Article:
The Concept of Hope in Nursing 5: Hope and Critical Care Nursing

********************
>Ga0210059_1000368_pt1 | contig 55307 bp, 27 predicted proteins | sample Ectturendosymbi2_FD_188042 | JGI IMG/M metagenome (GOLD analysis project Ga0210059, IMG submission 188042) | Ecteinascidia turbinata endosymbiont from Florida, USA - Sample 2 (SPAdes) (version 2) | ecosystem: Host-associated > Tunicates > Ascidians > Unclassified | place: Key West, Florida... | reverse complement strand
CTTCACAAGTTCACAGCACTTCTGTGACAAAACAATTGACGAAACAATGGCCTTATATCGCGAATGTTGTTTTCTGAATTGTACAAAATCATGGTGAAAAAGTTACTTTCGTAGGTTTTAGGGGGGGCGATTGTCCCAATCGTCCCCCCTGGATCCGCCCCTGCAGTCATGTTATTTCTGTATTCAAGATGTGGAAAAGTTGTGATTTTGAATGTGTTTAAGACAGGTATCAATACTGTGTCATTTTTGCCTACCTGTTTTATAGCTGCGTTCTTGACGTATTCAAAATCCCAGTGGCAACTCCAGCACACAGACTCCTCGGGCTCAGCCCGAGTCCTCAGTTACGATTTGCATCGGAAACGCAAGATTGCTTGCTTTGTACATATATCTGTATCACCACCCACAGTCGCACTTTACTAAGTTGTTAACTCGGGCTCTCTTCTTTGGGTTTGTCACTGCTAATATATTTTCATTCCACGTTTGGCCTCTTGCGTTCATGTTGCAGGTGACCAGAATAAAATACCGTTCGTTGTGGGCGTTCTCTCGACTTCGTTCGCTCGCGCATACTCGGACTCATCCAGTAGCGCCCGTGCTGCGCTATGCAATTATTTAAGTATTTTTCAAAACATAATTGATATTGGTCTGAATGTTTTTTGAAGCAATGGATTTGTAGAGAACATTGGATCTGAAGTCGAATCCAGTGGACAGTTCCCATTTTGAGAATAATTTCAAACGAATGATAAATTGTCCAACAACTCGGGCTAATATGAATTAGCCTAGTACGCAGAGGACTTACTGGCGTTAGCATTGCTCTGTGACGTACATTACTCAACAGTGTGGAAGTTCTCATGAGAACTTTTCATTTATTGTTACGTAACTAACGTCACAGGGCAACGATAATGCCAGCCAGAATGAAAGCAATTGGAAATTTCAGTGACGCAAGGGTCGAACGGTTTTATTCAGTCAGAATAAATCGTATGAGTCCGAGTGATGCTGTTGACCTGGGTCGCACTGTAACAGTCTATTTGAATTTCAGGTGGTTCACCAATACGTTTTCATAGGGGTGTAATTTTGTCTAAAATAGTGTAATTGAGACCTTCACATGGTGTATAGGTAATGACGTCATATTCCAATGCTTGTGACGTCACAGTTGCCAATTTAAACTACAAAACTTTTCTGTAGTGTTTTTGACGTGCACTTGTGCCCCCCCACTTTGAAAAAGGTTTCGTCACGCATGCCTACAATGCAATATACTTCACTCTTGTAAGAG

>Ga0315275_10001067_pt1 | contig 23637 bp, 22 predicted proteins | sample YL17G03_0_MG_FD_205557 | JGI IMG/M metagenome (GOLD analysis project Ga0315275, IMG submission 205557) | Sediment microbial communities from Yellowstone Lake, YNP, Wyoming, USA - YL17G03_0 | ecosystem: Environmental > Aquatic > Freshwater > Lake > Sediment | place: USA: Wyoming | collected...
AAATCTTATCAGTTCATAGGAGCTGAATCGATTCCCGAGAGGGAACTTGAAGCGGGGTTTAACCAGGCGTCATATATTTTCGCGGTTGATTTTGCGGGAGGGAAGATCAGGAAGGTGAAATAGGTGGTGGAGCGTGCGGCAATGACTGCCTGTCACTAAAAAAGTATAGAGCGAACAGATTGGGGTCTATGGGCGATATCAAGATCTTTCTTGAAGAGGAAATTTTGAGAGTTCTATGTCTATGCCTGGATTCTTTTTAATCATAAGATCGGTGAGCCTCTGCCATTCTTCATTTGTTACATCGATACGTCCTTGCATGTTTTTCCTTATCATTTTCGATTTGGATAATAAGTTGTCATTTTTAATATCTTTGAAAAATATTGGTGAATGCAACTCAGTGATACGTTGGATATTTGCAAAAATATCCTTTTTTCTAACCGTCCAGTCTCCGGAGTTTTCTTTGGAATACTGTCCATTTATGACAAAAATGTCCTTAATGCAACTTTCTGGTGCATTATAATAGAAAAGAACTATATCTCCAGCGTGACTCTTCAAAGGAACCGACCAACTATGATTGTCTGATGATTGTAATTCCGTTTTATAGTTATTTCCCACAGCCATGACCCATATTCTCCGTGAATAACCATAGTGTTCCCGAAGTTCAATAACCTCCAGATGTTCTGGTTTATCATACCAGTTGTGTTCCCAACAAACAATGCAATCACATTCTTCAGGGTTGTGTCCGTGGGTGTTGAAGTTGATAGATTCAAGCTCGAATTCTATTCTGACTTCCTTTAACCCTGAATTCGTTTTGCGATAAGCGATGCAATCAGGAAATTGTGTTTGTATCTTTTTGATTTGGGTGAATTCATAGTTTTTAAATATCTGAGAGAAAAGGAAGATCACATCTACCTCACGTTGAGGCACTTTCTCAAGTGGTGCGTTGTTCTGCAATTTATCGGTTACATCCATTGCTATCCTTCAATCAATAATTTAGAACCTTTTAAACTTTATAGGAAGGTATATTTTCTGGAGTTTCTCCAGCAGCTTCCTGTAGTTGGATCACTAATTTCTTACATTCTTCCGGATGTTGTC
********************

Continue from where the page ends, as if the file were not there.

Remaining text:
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This article is the fifth of a series of six that explores the nature of hope, reviews the existing theoretical and empirical work in several discrete areas of nursing, and provides case studies to illustrate the role that hope plays in clinical situations. In this article we focus on hope within the formal area of critical care nursing. The article points out that there is a distinct paucity of theoretical and empirical work on hope in this formal area. A very limited empirical literature exists, and this work has produced some preliminary findings on the nature and range of interventions for inspiring hope in this client group. Interestingly, while the nature of critical illness appears to indicate the need for the individual to draw upon all his/her intra- and interpersonal sources of help and support, and thus similarly draw upon his/her internal and external hope, the substantive issue of hope inspiration in this client group is not well researched. There exists, no doubt, a range of explanations for this disparity and this article outlines two and introduces a third. Yet hope and hope maintenance/inspiration may just be equally relevant and important to people with critical problems as they are to individuals with chronic problems; this view is supported by the limited empirical work in this area. Consequently, there is a clear need for future qualitative and quantitative research, some of which needs to explore the experiences of hope/hoping/hopelessness for people with a range of critical care needs. Furthermore, despite the apparent emphasis on ‘high-tech’, overt, and tangible practices within some critical care settings, this article would urge practitioners to remain open to the value of the more subtle, less visible, implicit, approaches to inspiring and maintaining hope in these clients.


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